Okay, okay, okay. I was just kidding. I know it’s absurd to suggest the banks would actually alter what they do in response to a Washington State Supreme Court decision. ;-)

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  4. 4
    Lo Ball Jones says:

    Seattle Wall of Reality time.

    House for rent on beautiful sunny Southhampton Long Island…

    This is a Single-Family Home located at 5 High Street, Southampton NY. 5 High St has 3 beds, 2 baths, and approximately 1,560 square feet. The property has a lot size of 0.3 acres and was built in 1997.

    Rent: $1200 per month!

    http://hotpads.com/search#lat=40.892015381303594&lon=-72.39944100379944&zoom=20&previewId=1sdum6rvt8cb5&previewType=listing&detailsOpen=true&dupeGrouping=building&listingTypes=rental,sublet,room,corporate&highPrice=1300&includeVaguePricing=false&loan=30,0.04,0&resultsPerQuad=24

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  5. 5
    Ray Pepper says:

    RE: Marc @ 2 – Banks modifying loans BIG TIME! Pays very well to have been a Bubble Buyer. Deals of a Lifetime that would make your headspin with the amount of principle being wiped away.

    Seeing much more inventory at Trustee Sales with VERY HIGH bidding. Liquidity is everywhere and the banks are beautifully mastering the slow release to the market and the long drawn out modifications so not to flood the market. Then you add the Mediation BONUS Washington State Upside Downhomeowners get and the astute just keep hamster wheeling their way through XMAS this year and at the current pace NEXT YEAR as well!

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  6. 6
    2kt says:

    RE: Ray Pepper @ 5

    They are all coming back, Raymundo, at a higher price.

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  7. 7
    ray pepper says:

    RE: 2kt @ 6 – coming back at a higher price? higher then what price? definitely NOT the defaulted amount.

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  8. 8
    wreckingbull says:

    By Ray Pepper @ 5:

    Deals of a Lifetime that would make your headspin with the amount of principle being wiped away..

    Ray, I think you finally used the word principle correctly!

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  9. 9
    ARDELL says:

    RE: wreckingbull @ 8

    :)

    Rate this comment: Thumb up 0

  10. 10
    corndogs says:

    RE: Marc @ 2 – “In any event, these kinds of numbers of completed foreclosures will not be near enough to satiate demand when they make it back to market as REOs.
    RE: Ray Pepper @ 5 – “banks are beautifully mastering the slow release to the market and the long drawn out modifications so not to flood the market.”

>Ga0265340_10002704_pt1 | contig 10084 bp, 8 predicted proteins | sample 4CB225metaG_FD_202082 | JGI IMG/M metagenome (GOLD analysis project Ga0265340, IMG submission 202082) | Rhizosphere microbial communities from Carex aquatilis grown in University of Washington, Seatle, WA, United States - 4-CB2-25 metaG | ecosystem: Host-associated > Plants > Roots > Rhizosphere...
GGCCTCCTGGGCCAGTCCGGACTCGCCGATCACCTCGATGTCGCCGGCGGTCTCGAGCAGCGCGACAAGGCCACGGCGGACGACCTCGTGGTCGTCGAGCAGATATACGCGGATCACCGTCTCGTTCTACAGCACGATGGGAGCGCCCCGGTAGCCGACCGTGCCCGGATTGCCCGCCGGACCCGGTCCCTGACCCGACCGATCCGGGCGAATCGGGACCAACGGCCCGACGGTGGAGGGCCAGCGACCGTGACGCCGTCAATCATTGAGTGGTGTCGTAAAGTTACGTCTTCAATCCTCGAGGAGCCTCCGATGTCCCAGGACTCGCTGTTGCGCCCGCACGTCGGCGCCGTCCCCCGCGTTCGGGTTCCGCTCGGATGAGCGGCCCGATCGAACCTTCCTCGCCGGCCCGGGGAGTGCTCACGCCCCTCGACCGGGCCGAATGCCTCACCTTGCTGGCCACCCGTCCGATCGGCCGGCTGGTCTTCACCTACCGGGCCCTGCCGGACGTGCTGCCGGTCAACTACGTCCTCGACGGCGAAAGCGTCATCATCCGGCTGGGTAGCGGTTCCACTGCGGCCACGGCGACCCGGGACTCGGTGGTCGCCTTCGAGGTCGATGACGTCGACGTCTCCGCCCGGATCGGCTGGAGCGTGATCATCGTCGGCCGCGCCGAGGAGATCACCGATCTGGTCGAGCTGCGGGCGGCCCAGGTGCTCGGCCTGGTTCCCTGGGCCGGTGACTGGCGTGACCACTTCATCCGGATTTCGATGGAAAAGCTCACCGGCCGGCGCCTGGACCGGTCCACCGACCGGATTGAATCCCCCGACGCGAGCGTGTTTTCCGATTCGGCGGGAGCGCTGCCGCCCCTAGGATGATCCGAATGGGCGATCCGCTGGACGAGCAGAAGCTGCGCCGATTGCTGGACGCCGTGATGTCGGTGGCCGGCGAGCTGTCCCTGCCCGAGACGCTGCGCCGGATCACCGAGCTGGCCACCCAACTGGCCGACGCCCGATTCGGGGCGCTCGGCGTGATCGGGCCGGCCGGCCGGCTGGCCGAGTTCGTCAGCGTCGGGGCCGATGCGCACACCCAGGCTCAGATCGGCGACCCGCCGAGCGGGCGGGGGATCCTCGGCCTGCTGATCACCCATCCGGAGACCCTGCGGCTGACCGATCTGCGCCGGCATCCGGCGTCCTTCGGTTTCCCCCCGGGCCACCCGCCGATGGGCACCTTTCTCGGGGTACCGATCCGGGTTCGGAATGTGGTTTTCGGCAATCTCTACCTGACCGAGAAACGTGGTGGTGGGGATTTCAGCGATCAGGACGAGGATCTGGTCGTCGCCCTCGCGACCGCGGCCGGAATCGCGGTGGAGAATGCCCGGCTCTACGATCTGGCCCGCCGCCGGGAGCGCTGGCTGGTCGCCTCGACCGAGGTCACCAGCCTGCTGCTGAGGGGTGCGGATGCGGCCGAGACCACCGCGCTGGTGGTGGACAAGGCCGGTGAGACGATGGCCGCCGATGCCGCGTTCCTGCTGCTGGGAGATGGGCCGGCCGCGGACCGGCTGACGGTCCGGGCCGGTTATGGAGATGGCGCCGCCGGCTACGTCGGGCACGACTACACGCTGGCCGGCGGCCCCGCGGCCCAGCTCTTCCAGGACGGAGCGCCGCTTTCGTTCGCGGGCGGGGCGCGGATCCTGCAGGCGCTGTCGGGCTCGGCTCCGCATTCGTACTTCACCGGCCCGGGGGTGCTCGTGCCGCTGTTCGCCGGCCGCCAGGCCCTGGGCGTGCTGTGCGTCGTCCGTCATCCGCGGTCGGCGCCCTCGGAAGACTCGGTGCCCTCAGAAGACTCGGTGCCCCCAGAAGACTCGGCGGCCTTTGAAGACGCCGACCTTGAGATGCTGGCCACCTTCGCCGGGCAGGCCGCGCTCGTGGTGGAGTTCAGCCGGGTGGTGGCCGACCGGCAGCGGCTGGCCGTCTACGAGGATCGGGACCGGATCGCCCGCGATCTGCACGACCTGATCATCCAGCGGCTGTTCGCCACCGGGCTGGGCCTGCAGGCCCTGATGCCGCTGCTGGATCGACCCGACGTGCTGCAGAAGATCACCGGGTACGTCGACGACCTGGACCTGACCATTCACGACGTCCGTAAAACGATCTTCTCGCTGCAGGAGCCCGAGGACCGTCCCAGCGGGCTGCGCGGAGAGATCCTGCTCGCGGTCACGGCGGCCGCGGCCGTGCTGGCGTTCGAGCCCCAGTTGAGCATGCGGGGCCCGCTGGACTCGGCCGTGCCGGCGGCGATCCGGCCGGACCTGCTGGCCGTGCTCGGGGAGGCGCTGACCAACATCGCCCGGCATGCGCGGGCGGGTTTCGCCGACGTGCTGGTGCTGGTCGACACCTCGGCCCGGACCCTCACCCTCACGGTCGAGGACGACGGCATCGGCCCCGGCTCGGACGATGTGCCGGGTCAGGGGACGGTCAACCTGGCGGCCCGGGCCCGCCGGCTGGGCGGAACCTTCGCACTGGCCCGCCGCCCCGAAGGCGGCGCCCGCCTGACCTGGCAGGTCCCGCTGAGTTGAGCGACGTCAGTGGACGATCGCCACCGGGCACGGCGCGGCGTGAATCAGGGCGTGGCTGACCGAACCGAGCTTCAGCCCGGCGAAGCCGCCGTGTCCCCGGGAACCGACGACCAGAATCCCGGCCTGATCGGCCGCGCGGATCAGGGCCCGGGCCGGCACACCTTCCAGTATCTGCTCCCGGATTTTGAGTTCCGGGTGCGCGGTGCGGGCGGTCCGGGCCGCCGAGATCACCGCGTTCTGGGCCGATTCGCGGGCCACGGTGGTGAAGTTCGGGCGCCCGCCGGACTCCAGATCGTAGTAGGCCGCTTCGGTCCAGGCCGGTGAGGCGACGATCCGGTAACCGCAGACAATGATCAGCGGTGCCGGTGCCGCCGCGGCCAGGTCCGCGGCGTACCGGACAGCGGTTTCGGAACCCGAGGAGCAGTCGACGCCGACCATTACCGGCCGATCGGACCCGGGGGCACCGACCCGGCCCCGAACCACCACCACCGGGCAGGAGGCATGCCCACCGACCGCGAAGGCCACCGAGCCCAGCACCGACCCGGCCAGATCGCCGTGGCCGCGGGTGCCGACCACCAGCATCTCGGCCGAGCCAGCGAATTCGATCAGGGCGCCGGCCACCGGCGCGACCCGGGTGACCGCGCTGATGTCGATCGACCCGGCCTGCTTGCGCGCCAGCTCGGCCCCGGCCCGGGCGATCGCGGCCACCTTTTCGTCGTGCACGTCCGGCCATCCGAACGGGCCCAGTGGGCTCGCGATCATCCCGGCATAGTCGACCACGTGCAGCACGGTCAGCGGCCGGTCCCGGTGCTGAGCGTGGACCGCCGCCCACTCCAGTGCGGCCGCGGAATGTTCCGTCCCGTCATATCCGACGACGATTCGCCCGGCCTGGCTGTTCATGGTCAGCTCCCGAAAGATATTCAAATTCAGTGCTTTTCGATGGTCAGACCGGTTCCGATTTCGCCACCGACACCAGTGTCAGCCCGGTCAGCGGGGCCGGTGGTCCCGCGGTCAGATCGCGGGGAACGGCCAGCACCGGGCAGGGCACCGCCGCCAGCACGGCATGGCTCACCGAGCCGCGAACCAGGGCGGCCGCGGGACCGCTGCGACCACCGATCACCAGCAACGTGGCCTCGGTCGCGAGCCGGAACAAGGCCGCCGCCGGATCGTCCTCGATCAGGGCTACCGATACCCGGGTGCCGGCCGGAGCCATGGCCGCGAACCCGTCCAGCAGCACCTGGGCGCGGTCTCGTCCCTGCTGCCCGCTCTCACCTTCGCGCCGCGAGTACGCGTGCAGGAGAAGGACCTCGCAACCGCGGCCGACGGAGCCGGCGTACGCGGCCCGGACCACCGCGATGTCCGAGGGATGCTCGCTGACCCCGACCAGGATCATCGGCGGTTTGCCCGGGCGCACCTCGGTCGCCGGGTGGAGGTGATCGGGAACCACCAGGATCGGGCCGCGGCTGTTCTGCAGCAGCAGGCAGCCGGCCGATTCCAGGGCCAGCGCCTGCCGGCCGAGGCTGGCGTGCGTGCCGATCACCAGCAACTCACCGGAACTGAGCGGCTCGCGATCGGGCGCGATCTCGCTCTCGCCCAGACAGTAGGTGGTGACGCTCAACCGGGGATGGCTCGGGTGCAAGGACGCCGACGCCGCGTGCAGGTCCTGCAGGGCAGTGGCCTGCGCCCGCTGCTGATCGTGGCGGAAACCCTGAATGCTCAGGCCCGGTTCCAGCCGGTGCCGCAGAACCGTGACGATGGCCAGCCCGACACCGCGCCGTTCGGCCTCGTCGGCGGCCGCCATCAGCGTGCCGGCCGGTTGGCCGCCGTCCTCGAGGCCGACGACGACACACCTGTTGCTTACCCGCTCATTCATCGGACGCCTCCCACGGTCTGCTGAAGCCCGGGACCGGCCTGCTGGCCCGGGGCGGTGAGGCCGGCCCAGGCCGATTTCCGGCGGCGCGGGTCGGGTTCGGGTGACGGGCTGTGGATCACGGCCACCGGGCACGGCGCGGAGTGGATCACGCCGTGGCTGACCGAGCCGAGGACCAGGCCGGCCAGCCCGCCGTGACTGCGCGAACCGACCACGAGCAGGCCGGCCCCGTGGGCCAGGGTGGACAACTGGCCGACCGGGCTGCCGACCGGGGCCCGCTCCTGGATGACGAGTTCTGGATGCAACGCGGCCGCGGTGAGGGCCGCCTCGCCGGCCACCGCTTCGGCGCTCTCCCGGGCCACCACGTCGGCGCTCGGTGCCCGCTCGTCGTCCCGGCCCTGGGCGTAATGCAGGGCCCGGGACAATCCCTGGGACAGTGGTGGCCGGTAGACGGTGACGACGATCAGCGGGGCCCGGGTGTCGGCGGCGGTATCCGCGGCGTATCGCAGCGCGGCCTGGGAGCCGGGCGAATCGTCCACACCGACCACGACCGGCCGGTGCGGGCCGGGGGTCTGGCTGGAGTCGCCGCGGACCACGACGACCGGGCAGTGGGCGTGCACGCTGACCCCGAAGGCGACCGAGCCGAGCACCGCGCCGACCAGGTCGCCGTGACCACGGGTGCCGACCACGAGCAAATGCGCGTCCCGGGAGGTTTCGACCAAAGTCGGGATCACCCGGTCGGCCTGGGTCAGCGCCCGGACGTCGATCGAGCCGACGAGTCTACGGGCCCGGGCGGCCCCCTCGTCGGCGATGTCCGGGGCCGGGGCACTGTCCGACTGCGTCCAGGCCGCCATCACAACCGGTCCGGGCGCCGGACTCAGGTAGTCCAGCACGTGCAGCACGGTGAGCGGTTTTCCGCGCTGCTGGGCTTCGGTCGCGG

There’s no evidence in the data above that foreclosures have ever ‘flooded’ the market. Peak inventory preceded all the heavy foreclosure activity… Nope. if the bank has the homes, they are pedaling them. It would be especially stupid of the banks to hold houses in the West where the inventories are so low that they are actually having a negative impact on sales volume. There is NO shadow inventory! At least nothing that will have a significant impact on real inventory anytime soon. The only thing that will bring inventory back in the near term is significantly higher prices.

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  11. 11

    By corndogs @ 10:

    There’s no evidence in the data above that foreclosures have ever ‘flooded’ the market. Peak inventory preceded all the heavy foreclosure activity….

    While I mainly agree with your post, the peak inventory was likely caused by very high prices. More people wanted to sell at those prices, and some of those wanted to sell at prices higher than FMV, which further inflated inventory levels.

    Also, while I don’t record this data, my recollection is that REO sales seldom (if ever) made up more than about 25% of sales, so hardly a flood. I’ll have to see if I can look those numbers up.

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  12. 12
    ray pepper says:

    RE: wreckingbull @ 8

    principle principal….does it really matter? all that really matters is that you read my posts because they are ALWAYS filled with TOP INTELLECTUAL thought and content! http://www.youtube.com/watch?v=yqyixwqiCag

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  13. 13
    ray pepper says:

    and the hamster wheel keeps trucking along: http://www.cbsnews.com/8301-505145_162-57556892/fannie-freddie-halt-foreclosures-for-the-holidays/

    They should also halt for all other holidays especially Thanksgiving. Would be bad for a “family” to be carving into the turkey and getting the knock at the door. I would also suggest halting for Halloween, MLK Day, Memorial Day, Labor Day, Veterans Day, and of Course..the greatest day of all Aug 12..

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  14. 14